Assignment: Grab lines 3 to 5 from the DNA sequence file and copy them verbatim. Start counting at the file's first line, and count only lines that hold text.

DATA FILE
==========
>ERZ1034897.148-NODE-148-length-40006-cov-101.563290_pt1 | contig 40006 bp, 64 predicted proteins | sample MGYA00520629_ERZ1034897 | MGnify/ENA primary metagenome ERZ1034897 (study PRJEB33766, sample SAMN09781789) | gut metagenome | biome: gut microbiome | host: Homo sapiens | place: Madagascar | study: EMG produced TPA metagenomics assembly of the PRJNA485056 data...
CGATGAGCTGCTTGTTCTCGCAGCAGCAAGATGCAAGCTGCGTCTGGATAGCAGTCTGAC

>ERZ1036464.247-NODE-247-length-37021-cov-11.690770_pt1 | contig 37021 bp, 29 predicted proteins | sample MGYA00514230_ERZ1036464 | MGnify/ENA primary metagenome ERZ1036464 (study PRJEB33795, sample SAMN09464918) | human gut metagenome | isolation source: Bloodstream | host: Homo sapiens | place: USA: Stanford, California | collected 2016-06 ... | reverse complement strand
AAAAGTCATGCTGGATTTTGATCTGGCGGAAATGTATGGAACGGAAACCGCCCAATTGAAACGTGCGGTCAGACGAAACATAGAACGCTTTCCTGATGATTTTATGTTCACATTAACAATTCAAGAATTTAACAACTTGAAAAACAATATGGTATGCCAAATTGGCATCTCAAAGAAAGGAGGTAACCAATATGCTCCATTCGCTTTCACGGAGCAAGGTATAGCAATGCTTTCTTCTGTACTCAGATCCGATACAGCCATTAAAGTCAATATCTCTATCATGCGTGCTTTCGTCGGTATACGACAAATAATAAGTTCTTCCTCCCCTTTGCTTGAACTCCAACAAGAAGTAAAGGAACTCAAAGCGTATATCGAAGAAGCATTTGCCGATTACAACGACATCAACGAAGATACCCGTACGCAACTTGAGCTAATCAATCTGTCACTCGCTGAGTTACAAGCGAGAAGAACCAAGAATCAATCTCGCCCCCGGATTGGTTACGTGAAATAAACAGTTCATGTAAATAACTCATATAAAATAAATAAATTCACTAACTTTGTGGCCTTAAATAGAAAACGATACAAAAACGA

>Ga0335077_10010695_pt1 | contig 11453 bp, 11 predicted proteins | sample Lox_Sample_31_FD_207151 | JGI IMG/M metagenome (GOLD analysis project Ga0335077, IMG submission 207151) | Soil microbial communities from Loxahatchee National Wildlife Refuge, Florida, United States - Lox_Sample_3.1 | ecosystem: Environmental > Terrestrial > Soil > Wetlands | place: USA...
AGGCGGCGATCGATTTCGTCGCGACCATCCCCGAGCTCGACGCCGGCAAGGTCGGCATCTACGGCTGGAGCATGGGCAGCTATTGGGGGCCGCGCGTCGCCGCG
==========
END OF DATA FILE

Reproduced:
>ERZ1036464.247-NODE-247-length-37021-cov-11.690770_pt1 | contig 37021 bp, 29 predicted proteins | sample MGYA00514230_ERZ1036464 | MGnify/ENA primary metagenome ERZ1036464 (study PRJEB33795, sample SAMN09464918) | human gut metagenome | isolation source: Bloodstream | host: Homo sapiens | place: USA: Stanford, California | collected 2016-06 ... | reverse complement strand
AAAAGTCATGCTGGATTTTGATCTGGCGGAAATGTATGGAACGGAAACCGCCCAATTGAAACGTGCGGTCAGACGAAACATAGAACGCTTTCCTGATGATTTTATGTTCACATTAACAATTCAAGAATTTAACAACTTGAAAAACAATATGGTATGCCAAATTGGCATCTCAAAGAAAGGAGGTAACCAATATGCTCCATTCGCTTTCACGGAGCAAGGTATAGCAATGCTTTCTTCTGTACTCAGATCCGATACAGCCATTAAAGTCAATATCTCTATCATGCGTGCTTTCGTCGGTATACGACAAATAATAAGTTCTTCCTCCCCTTTGCTTGAACTCCAACAAGAAGTAAAGGAACTCAAAGCGTATATCGAAGAAGCATTTGCCGATTACAACGACATCAACGAAGATACCCGTACGCAACTTGAGCTAATCAATCTGTCACTCGCTGAGTTACAAGCGAGAAGAACCAAGAATCAATCTCGCCCCCGGATTGGTTACGTGAAATAAACAGTTCATGTAAATAACTCATATAAAATAAATAAATTCACTAACTTTGTGGCCTTAAATAGAAAACGATACAAAAACGA

>Ga0335077_10010695_pt1 | contig 11453 bp, 11 predicted proteins | sample Lox_Sample_31_FD_207151 | JGI IMG/M metagenome (GOLD analysis project Ga0335077, IMG submission 207151) | Soil microbial communities from Loxahatchee National Wildlife Refuge, Florida, United States - Lox_Sample_3.1 | ecosystem: Environmental > Terrestrial > Soil > Wetlands | place: USA...